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Reconciling Copyright with Cumulative Creativity

The Third Paradigm

Giancarlo Frosio

Reconciling Copyright with Cumulative Creativity: The Third Paradigm examines the long history of creativity, from cave art to digital remix, in order to demonstrate a consistent disparity between the traditional cumulative mechanics of creativity and modern copyright policies. Giancarlo Frosio calls for the return of creativity to an inclusive process, so that the first (pre-modern imitative and collaborative model) and second (post-Romantic copyright model) creative paradigms can be reconciled into an emerging third paradigm which would be seen as a networked peer and user-based collaborative model.
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Chapter 2: Oral-formulaic tradition, popular culture and iconic characters

Giancarlo Frosio

Extract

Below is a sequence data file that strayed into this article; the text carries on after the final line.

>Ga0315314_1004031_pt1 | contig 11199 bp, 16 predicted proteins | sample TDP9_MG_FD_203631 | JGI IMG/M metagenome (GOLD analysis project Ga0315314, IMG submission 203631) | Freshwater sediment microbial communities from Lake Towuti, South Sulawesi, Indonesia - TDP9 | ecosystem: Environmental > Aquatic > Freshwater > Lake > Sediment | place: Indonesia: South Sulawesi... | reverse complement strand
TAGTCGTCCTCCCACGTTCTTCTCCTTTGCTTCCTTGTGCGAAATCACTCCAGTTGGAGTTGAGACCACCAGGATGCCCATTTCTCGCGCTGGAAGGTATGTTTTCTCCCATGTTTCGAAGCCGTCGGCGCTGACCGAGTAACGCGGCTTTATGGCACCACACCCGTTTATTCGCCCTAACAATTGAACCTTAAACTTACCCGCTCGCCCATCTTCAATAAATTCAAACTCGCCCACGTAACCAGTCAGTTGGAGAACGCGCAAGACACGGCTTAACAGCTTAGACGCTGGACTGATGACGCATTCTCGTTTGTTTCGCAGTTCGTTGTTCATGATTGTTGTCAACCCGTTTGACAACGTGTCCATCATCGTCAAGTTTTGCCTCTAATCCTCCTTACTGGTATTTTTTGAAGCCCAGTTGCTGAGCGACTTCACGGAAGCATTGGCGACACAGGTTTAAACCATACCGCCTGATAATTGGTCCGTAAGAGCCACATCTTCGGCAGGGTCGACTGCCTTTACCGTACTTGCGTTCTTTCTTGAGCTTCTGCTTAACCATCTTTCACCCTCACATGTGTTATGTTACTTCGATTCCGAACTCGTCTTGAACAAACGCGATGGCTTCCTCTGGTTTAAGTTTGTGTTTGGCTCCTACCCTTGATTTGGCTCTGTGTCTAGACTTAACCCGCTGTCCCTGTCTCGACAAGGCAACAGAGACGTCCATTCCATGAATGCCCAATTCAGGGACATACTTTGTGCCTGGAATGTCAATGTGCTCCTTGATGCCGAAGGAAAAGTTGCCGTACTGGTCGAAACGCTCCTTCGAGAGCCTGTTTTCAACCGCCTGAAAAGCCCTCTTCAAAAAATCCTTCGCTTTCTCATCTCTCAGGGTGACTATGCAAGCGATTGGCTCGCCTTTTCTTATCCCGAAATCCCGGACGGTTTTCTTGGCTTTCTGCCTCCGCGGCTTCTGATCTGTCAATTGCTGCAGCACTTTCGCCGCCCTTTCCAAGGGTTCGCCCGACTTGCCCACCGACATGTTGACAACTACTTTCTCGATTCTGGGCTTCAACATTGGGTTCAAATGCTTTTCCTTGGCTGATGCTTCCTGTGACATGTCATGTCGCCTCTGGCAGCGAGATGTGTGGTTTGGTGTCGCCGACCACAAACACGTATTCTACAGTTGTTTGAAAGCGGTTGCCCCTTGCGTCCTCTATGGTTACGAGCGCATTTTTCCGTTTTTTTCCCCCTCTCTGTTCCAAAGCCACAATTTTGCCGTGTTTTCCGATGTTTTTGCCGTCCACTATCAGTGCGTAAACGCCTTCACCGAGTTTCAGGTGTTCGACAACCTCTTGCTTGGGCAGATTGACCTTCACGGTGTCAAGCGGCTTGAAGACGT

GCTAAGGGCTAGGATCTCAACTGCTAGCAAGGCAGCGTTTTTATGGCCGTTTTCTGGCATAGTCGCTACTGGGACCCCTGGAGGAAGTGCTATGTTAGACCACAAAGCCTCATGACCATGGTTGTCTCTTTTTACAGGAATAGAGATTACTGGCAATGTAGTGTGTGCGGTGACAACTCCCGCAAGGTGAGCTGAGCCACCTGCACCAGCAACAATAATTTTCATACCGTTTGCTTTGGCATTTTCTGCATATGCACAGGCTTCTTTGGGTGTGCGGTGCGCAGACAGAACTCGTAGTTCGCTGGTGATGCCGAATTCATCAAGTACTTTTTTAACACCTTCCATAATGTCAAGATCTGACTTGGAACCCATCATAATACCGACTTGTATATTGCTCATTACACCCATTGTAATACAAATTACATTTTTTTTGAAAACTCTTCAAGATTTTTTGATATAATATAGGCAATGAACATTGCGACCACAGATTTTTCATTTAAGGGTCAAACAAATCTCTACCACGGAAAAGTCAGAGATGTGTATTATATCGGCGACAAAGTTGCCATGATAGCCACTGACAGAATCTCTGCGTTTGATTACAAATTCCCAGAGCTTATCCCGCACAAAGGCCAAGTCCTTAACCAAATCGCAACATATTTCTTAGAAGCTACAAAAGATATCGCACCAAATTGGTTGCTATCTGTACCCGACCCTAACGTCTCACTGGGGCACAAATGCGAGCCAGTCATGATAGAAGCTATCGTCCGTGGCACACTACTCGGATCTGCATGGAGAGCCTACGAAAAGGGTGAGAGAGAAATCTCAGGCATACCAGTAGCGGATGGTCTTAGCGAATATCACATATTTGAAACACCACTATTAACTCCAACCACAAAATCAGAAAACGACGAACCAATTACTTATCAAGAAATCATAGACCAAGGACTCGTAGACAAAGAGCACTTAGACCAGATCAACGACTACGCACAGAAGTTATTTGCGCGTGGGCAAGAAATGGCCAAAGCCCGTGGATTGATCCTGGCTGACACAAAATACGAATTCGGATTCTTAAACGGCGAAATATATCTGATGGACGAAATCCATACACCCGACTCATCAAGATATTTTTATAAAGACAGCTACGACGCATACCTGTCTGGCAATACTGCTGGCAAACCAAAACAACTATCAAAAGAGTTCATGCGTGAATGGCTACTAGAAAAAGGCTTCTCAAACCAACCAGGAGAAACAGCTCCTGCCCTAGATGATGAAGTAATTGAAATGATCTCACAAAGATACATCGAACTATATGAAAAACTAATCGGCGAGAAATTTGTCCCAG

Where the oral-formulaic tradition takes the stage as a foremost example of cumulative and collaborative creativity. The most notable cases of pre-copyright creativity here spread from a continuous lineage of reuse that juxtaposed pre-existing expressive content with new ideas. The discussion extends to the genre of epics as a powerful example of the productivity of a constant chain of openly reused literary stock. Imitation and rewriting – characterizing mediaeval literature, chansons de geste and romance literature – favoured the creation, development and promotion of iconic characters. The free reuse and remodelling of iconic characters – which were constantly adapted to different social and cultural backgrounds – have had an extraordinary propulsive capacity throughout the history of literature. A parallel can be drawn with the modern cultural realm to highlight the incapacity of iconic characters to play the pivotal role they used to play in the past. Nowadays, characters and cultural icons are locked into the dungeons of copyright, the constant enlargement of which has tightened their chains. Putting premodern borrowing and copying in context with the post-modern mass-collaborative mechanics of Internet-based remix practices possibly calls for reconnecting modern knowledge-based policies with the traditional mechanics of creativity and the idea that creativity is a collective and cumulative act.

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